...sometimes using colors on the screen is actually better. The trick is all in the iteration time. PIX gives you accurate numbers and step-by-step execution of a shader. But if you can easily change/compile/reload shaders and quicky arrange dedicated views on screen of some render passes, then you might actually find your bugs better, even if all you have are colors.
I just finished debugging a very nasty bug involving coordinates in different spaces and decoding of the z-buffer. I worked a lot in PIX but I managed to find the problem only when I abandoned it and started comparing the data I recovered z-buffer view with the ground truth I had from the main rendering pass.
I quickly arranged a debug view of the data I recovered from the Z-buffer, by displaying it on a corner of the screen. Then I changed the main shaders to output the data I needed. A few changes later, I fixed the problem.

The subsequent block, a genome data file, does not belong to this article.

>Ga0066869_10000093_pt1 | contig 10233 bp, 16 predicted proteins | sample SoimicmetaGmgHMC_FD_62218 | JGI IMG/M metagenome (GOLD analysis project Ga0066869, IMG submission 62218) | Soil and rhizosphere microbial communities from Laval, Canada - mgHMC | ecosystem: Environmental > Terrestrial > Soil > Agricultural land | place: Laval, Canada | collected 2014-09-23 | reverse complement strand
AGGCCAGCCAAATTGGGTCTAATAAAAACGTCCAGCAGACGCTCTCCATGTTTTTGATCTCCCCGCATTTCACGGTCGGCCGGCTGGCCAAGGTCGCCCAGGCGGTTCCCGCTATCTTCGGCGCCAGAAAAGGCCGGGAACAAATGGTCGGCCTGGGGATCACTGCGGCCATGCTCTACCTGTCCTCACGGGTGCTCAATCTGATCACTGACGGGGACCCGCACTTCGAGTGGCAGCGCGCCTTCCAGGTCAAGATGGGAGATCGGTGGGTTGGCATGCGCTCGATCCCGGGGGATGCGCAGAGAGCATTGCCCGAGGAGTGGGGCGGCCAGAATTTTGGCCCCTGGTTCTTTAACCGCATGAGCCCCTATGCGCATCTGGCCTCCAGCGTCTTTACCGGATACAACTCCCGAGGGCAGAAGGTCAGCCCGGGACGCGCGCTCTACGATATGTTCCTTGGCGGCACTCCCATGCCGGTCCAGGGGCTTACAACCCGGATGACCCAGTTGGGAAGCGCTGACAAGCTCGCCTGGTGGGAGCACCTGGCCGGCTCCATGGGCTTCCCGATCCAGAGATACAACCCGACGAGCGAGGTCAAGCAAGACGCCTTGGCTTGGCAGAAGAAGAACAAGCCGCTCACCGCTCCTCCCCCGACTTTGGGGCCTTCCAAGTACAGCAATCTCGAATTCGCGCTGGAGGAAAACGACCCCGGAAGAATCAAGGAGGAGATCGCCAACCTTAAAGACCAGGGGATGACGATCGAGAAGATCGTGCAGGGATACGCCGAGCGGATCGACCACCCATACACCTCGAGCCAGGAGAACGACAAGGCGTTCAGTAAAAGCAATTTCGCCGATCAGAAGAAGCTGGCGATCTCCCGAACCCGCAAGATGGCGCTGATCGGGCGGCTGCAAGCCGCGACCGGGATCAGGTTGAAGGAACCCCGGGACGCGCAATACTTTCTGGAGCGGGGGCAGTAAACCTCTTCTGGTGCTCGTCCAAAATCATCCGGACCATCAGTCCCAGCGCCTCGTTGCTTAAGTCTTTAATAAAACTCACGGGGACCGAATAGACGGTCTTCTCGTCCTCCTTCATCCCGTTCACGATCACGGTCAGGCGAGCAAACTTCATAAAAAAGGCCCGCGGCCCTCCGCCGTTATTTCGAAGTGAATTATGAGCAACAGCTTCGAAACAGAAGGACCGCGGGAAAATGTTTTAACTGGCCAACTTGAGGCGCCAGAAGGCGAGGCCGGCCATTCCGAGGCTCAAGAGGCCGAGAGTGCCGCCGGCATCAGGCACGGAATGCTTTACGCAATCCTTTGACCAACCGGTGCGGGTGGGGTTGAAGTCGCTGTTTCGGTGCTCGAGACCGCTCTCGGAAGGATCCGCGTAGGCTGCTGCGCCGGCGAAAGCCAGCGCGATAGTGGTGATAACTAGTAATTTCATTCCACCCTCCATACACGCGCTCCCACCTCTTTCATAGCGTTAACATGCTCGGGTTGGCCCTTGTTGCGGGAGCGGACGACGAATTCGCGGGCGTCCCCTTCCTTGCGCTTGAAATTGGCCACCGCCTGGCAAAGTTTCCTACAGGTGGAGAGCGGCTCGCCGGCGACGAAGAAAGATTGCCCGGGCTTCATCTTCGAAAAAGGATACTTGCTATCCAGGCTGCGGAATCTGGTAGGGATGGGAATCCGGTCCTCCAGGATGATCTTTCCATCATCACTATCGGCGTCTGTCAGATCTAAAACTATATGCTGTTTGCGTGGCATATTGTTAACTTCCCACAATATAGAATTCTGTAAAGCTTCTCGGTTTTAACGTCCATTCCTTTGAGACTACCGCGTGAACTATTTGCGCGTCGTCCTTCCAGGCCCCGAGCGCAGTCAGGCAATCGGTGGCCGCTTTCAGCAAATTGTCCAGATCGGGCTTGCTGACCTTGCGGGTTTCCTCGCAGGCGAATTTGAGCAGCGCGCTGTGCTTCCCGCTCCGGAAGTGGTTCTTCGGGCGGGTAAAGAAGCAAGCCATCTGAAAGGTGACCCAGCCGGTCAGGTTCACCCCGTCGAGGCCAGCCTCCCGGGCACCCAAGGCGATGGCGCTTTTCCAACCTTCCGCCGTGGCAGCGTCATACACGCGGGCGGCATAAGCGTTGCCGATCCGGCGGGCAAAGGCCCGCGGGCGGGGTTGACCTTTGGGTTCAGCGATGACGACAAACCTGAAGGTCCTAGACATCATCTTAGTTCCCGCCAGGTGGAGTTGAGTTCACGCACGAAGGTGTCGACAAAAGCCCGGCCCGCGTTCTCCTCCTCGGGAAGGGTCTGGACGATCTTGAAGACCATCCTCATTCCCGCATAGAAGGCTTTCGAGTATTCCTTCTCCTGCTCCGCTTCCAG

That was only possible thanks to the fact that our rendering is scripted (so it's easy to add such debug-views and stuff like that) and that I can modify the shaders and they get automatically updated in game.
I guess that's not surprising to anyone that worked with scripting languages as well. Most of the times if you can live-edit your code, you end up not using the debugger but just inserting print statements to see "live" what's happening.
The next step, for shader debugging would be for me to create some more live debugging visualization stuff. At the moment I can easily just render things, it would be cool if I could place on the rendered images some "color pickers" that also display an accurate numeric reading, or that are capable of interpreting colors as normals and so on... Visual debugging is great!